10 July 2007

Preceptorship Week 1 of 8, Part II

Independence Day felt like a Saturday in the middle of the week. I liked the break, but it made me want even more time off! Thursday was pretty slow in the clinic. I was left to do a report, and I had plenty of down time to work on a school project.

Friday was another story . . .

Dr. Dennis had me adjust anterior dorsals on several patients. I barely felt anything move on anyone, and I couldn't figure out why. Later that day, a chiropractor was the patient and he gave me some pretty good feedback. Plus, he was the first patient where I actually felt the joints move when I adjusted him. He emphasized using an inferior-superior line of drive. Thus far that day, I had been hit or miss with that aspect, and I had been thrusting more anterior-posterior.

A couple of the staff members also asked me to work on them later that day. They'd never seen me adjust anyone nor had I ever adjusted them. So, in spite of not knowing about how forceful or in fact decent I am at adjusting, they at least felt comfortable enough working with me in the clinic to ask me to work on their spines. Since it was near closing time, I only had time to adjust 1 person. The only catch was that I had to dictate the SOAP notes into a recorder, something I've never done before. Thankfully, there was at least somewhat of a pattern to her SOAP notes. Since the diagnosis hadn't changed, and I was using Pettibon adjusting procedures, I could at least reference similar things that had been recorded in previous adjustment SOAPs. The best part about it was that the patient was easy to adjust, and her legs balanced with a neurological leg check so that I didn't even have to address the upper or lower angles of the atlas.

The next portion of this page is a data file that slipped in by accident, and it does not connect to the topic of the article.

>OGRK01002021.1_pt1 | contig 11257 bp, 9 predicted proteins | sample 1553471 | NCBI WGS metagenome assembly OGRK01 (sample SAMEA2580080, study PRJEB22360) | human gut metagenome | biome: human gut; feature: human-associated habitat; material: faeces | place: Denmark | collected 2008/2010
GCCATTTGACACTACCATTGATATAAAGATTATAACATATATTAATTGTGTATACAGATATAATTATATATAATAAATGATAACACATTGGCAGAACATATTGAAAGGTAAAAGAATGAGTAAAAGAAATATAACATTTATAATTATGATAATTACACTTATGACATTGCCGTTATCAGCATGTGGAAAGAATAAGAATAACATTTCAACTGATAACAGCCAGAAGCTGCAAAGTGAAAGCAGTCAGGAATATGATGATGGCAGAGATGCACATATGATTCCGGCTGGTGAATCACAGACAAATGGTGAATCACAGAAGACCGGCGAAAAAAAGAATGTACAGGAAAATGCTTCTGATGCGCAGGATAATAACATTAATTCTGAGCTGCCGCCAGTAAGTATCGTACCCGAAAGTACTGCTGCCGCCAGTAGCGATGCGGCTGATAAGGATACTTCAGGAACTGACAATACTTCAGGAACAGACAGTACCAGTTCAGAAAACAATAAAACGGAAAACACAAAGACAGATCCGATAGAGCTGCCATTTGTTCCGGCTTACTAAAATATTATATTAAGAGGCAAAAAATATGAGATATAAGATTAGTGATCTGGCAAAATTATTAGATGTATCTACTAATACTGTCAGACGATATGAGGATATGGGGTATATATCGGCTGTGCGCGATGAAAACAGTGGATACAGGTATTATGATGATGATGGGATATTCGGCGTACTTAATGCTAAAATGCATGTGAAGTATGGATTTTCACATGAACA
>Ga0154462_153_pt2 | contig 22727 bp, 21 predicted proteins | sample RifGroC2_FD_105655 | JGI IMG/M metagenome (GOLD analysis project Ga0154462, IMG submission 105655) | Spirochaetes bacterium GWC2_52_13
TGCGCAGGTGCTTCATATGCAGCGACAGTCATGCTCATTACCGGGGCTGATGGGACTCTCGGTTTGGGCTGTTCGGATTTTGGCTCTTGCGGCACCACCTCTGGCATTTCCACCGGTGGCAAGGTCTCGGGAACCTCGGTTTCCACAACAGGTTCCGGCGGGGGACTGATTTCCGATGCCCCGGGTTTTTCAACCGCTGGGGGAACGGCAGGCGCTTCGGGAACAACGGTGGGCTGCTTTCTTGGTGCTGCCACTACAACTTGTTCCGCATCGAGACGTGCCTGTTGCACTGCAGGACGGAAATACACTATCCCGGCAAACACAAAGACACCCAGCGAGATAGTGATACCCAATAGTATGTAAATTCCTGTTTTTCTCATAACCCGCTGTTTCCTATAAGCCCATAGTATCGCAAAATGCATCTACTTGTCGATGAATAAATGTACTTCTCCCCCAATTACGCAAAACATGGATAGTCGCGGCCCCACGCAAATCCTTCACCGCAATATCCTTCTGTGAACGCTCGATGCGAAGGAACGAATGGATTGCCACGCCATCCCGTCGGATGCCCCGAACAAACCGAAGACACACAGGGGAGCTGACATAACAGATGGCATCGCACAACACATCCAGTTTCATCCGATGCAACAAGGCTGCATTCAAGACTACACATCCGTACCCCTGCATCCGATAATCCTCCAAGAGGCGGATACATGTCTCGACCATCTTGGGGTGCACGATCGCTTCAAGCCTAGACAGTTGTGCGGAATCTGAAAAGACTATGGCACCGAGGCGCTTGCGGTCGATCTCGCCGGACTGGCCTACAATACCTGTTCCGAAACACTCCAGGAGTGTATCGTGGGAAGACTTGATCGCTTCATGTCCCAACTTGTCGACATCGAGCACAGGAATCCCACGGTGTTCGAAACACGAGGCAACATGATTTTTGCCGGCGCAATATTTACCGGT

Also, she gave me feedback that helped me with all the self-doubt I'd accumulated adjusting numerous other patients' thoracics that day. She said she felt her thoracics move in at least 3 places when I adjusted her. I, however, didn't feel ANYTHING move. So, it's possible that I had adjusted some patients throughout the day, but I hadn't felt anything, just like when I adjusted a staff member at the end of the day.

Dictation notes are definitely the way to go. The electronic push-button forms are great, but they don't help much if they don't cover all the stuff that you actually do when you work with a patient. Presently, there aren't any electronic note forms that are compatible with structural correction. Also, dictation is always patient-specific and relevant. Much less likelihood to get in trouble with a malpractice suit for poor note-taking when you have dictation notes. However, I'm a novice at it, and I need practice. I also need to learn the codeword shortforms for standard phrases. I hear Dr. Dennis say "Macro 7" or something similar.

I'll probably develop my own form of code notespeak for the typist once I get settled into my own practice. Once I get that down, I'll be much faster at treating patients for each respective visit.



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